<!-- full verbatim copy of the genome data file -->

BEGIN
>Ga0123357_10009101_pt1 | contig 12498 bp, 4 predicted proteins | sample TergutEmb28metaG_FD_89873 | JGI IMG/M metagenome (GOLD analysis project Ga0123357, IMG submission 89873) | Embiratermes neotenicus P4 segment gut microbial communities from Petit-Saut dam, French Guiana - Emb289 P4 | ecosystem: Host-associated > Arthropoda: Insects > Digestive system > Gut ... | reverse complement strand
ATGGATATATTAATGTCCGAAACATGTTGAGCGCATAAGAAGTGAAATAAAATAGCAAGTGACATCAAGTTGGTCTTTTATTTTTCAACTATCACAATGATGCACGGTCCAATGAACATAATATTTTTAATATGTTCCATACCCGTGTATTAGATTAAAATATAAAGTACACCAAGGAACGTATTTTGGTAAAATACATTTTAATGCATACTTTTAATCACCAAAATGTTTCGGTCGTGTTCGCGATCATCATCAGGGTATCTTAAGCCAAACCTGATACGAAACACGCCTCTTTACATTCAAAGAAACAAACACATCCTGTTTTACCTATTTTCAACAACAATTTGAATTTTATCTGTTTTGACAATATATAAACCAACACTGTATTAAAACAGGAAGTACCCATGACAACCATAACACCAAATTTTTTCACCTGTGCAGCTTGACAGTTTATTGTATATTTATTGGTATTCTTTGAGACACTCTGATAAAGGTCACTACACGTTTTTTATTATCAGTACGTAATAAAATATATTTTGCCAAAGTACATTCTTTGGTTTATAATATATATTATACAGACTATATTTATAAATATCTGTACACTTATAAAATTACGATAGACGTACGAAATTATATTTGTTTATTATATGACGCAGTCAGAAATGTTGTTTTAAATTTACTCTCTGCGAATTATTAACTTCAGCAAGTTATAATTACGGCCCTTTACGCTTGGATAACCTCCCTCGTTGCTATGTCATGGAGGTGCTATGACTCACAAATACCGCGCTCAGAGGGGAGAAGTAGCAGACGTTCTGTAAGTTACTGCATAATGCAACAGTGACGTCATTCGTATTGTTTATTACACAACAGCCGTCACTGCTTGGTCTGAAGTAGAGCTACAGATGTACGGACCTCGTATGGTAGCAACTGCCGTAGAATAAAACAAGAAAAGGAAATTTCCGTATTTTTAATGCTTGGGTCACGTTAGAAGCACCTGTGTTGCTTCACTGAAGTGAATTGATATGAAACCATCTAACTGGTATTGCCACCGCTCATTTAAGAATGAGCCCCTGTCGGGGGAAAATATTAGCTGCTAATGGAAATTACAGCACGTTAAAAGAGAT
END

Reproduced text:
>Ga0123357_10009101_pt1 | contig 12498 bp, 4 predicted proteins | sample TergutEmb28metaG_FD_89873 | JGI IMG/M metagenome (GOLD analysis project Ga0123357, IMG submission 89873) | Embiratermes neotenicus P4 segment gut microbial communities from Petit-Saut dam, French Guiana - Emb289 P4 | ecosystem: Host-associated > Arthropoda: Insects > Digestive system > Gut ... | reverse complement strand
ATGGATATATTAATGTCCGAAACATGTTGAGCGCATAAGAAGTGAAATAAAATAGCAAGTGACATCAAGTTGGTCTTTTATTTTTCAACTATCACAATGATGCACGGTCCAATGAACATAATATTTTTAATATGTTCCATACCCGTGTATTAGATTAAAATATAAAGTACACCAAGGAACGTATTTTGGTAAAATACATTTTAATGCATACTTTTAATCACCAAAATGTTTCGGTCGTGTTCGCGATCATCATCAGGGTATCTTAAGCCAAACCTGATACGAAACACGCCTCTTTACATTCAAAGAAACAAACACATCCTGTTTTACCTATTTTCAACAACAATTTGAATTTTATCTGTTTTGACAATATATAAACCAACACTGTATTAAAACAGGAAGTACCCATGACAACCATAACACCAAATTTTTTCACCTGTGCAGCTTGACAGTTTATTGTATATTTATTGGTATTCTTTGAGACACTCTGATAAAGGTCACTACACGTTTTTTATTATCAGTACGTAATAAAATATATTTTGCCAAAGTACATTCTTTGGTTTATAATATATATTATACAGACTATATTTATAAATATCTGTACACTTATAAAATTACGATAGACGTACGAAATTATATTTGTTTATTATATGACGCAGTCAGAAATGTTGTTTTAAATTTACTCTCTGCGAATTATTAACTTCAGCAAGTTATAATTACGGCCCTTTACGCTTGGATAACCTCCCTCGTTGCTATGTCATGGAGGTGCTATGACTCACAAATACCGCGCTCAGAGGGGAGAAGTAGCAGACGTTCTGTAAGTTACTGCATAATGCAACAGTGACGTCATTCGTATTGTTTATTACACAACAGCCGTCACTGCTTGGTCTGAAGTAGAGCTACAGATGTACGGACCTCGTATGGTAGCAACTGCCGTAGAATAAAACAAGAAAAGGAAATTTCCGTATTTTTAATGCTTGGGTCACGTTAGAAGCACCTGTGTTGCTTCACTGAAGTGAATTGATATGAAACCATCTAACTGGTATTGCCACCGCTCATTTAAGAATGAGCCCCTGTCGGGGGAAAATATTAGCTGCTAATGGAAATTACAGCACGTTAAAAGAGAT